Climate change: is it time to head for the hills?

The Thinker by Rodin

I’d like to say from watching the effects of Hurricane/Tropical Storm Harvey on the Houston area that Mother Nature must be sending us a message. Mother Nature of course does not exist, but nature is sending us yet another message about climate change anyhow. It just doesn’t appear that we are listening quite yet.

Harvey is not a thousand year flood. This is the sort of storm likely to become much more frequent. My bet is that you will see one of these events about once a decade now in the United States, and probably more often. While it is impossible to attribute this particular storm to climate change, given that global warming has made the Gulf of Mexico a hotter body of water in general, it’s going to make any storms that form more likely to be severe. In this case, its arrival in Houston was particularly bad because of its huge population. Houston and environs is roughly the same size as New Jersey, and it is both densely populated and low-lying. Add a storm that doesn’t move much due to warmer Gulf of Mexico atmospheric conditions feeding it and it feels like we need Noah and his ark. Unfortunately at 300 x 50 x 30 cubits, it’s not going to hold the population of the Houston area, estimated at around 6.7 million people.

The reality is there is not a whole lot Houstonians could do to survive this flood other than just hang on and hope or head for the hills. Actually, heading for the hills was tried before, which is why Houston’s mayor didn’t order a mass evacuation. Over 100 people died in 2005 fleeing Hurricane Rita’s approach to Houston, mostly stuck in traffic trying to get out of the city. Maybe when Harvey’s casualties are totaled up, a mass evacuation will look sensible, even if those casualties are replicated again.

Of course evacuation is not always an option, particularly for the poor and displaced. Houston’s form of governance makes evacuation more difficult: the city has no zoning laws! Rita proved that its highways could not quickly empty the city but any transportation engineer could have told you that. A better-managed evacuation might have worked. If you didn’t have a car though you were largely out of luck. Houston is typical of most cities, which do second-class jobs at best of managing growth. If our cities were properly engineered people would not be allowed to move into the city until the infrastructure was there to ensure the safety of its inhabitants. Cities constantly play a losing game of catch up. In reality though they cannot afford to pay for every contingency or even the most likely ones. So when you move to places like Houston you must accept the downsides that storms like Harvey are going to wreak havoc on your life from time to time. Only now these events are going to feel more routine than exceptional.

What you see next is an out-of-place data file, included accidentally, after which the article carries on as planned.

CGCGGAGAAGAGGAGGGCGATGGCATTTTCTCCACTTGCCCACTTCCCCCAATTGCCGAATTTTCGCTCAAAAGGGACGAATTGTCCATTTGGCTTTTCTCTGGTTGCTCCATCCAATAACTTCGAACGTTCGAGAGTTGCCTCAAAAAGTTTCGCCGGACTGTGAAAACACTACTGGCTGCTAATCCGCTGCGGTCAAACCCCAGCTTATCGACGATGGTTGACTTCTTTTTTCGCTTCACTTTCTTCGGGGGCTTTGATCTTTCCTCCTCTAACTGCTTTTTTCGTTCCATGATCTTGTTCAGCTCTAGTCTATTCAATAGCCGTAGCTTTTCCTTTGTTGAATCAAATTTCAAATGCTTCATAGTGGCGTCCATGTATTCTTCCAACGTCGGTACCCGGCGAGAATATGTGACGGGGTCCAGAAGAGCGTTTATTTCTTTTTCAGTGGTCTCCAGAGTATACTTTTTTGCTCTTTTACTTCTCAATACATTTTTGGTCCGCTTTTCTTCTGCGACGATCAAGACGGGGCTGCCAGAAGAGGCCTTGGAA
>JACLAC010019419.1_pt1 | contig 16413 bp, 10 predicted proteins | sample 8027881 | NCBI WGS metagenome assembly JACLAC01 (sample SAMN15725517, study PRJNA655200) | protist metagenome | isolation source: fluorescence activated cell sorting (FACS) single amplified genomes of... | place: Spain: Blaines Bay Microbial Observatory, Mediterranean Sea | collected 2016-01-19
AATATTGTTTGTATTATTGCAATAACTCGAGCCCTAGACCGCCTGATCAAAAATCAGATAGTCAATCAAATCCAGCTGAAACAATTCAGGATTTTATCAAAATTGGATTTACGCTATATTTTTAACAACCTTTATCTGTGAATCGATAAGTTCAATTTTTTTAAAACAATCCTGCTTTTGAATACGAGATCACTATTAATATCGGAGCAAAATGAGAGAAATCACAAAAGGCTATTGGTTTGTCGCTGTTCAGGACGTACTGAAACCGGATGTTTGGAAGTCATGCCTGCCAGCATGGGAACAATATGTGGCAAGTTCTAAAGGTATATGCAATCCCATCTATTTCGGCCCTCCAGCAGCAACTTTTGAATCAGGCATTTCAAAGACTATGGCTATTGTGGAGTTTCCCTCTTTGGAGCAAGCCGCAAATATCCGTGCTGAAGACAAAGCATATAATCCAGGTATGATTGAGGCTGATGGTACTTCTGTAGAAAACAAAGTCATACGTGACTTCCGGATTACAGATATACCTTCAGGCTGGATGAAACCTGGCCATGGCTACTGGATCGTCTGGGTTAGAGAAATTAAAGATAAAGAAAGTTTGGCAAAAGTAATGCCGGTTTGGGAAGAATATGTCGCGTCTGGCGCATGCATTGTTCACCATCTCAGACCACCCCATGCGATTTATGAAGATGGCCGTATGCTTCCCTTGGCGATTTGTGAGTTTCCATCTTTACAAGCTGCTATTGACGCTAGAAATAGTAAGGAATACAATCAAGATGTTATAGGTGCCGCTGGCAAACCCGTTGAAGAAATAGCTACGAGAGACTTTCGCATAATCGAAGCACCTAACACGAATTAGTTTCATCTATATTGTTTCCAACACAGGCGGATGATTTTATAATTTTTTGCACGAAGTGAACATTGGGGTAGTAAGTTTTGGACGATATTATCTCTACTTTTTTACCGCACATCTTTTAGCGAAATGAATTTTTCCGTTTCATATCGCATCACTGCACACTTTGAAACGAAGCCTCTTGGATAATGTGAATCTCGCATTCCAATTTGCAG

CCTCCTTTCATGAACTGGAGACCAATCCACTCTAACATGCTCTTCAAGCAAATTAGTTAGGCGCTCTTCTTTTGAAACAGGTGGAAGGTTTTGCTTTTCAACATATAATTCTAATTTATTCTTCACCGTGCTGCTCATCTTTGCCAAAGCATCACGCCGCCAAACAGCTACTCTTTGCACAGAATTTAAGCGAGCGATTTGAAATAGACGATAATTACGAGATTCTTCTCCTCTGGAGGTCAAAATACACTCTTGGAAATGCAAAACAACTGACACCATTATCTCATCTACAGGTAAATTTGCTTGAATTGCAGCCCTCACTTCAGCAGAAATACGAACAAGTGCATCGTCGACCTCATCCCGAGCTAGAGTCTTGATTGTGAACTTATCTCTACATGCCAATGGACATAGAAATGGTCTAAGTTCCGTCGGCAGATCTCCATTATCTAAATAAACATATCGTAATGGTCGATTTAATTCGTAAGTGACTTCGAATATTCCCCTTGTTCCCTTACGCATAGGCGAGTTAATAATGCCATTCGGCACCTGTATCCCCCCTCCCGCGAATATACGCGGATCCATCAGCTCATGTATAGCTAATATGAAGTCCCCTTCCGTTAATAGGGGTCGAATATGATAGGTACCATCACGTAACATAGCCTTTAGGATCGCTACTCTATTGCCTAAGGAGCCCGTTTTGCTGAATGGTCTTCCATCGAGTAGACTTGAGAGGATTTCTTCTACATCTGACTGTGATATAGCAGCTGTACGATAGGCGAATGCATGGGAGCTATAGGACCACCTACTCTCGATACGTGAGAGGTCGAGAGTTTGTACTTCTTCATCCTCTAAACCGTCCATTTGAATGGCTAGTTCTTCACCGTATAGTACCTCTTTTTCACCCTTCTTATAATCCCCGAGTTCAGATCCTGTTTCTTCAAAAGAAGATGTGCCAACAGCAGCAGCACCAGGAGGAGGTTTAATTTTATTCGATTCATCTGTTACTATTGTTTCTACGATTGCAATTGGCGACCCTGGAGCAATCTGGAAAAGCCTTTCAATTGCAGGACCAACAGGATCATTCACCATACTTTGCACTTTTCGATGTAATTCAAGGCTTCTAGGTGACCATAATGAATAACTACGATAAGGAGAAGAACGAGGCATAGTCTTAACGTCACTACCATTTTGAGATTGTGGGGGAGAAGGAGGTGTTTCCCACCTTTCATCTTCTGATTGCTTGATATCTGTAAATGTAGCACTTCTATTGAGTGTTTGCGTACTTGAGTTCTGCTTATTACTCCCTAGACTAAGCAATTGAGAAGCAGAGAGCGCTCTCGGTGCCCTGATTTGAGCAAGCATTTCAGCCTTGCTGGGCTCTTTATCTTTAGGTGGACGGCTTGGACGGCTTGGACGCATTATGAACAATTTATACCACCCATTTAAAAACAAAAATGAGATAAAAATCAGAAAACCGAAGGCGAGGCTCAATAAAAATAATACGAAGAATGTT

All cities like Houston can really do are to try to mitigate the effects of storms like Harvey. Some people will throw in the towel after this event, seeking opportunities on higher and drier ground. Most residents won’t have that option. You go where you can find work. Cities will continue to be the best bets for finding good jobs. However, the internet does make it possible for many of us teleworkers to relocate if our bosses will allow it. Harvey will give many of those with this option incentive to head for the hills.

Eventually even Texans are going to have to acknowledge they can no longer deny climate change. There are actions government can and should take. One big change could be that the federal government stops issuing flood insurance in areas that are most prone to flooding, or at least new flood insurance policies in those areas. It’s rather harsh, but it does recognize reality and shifts the cost for those living in flood prone areas from the government to these residents. FEMA already produces flood maps so you can assess your vulnerability prior to moving somewhere. Some home insurers require federal flood insurance to issue policies.

Ideally no government would allow new houses to be built on likely flood plains. I used to live in Endwell, New York, a small village on the bank of the Susquehanna River. Floods in recent years have pushed the Susquehanna twice over its flood stage. It’s gotten so bad that pretty much all the properties close to the river have been abandoned or demolished. These floods twice reached the Catholic elementary school I used to attend, making it uninhabitable. This year the county finally got around to demolishing it. Expect to see more berms along rivers and coastal areas. They can reduce the likelihood of floods but not mitigate the risk to lives and property altogether.

With sea level rise though this simply buys time, necessary time hopefully for people to relocate to higher ground. Cities like Houston can’t relocate. Massive pumping stations like New Orleans has might help but it’s unclear that there is any safe place to discharge any water collected with Houston being inland. San Antonio is used to flooding and has adapted by constructing flood tunnels. I don’t think Houston has anything like this, but it should be studied.

As I noted two years ago, you don’t want to become road kill on the global climate change super highway. Climate change is here, coming at us quickly but not so quickly that most of us can’t make sensible long term plans to rearrange our lives to be minimally impacted by it. Think of Harvey as a harbinger of worse things to come. You want to avoid the rush because at some point climate change will become so undeniable that massive migrations to safer areas will start. So the sooner you pack up and leave the better off you will be and the less expensive it will be as well. You are also more likely to escape our climate crisis alive. Dead men tell no tales. If we could read the minds of the casualties from Harvey they probably would have wished that they had headed for the hills long ago.

The good life on the 30th floor

The Thinker by Rodin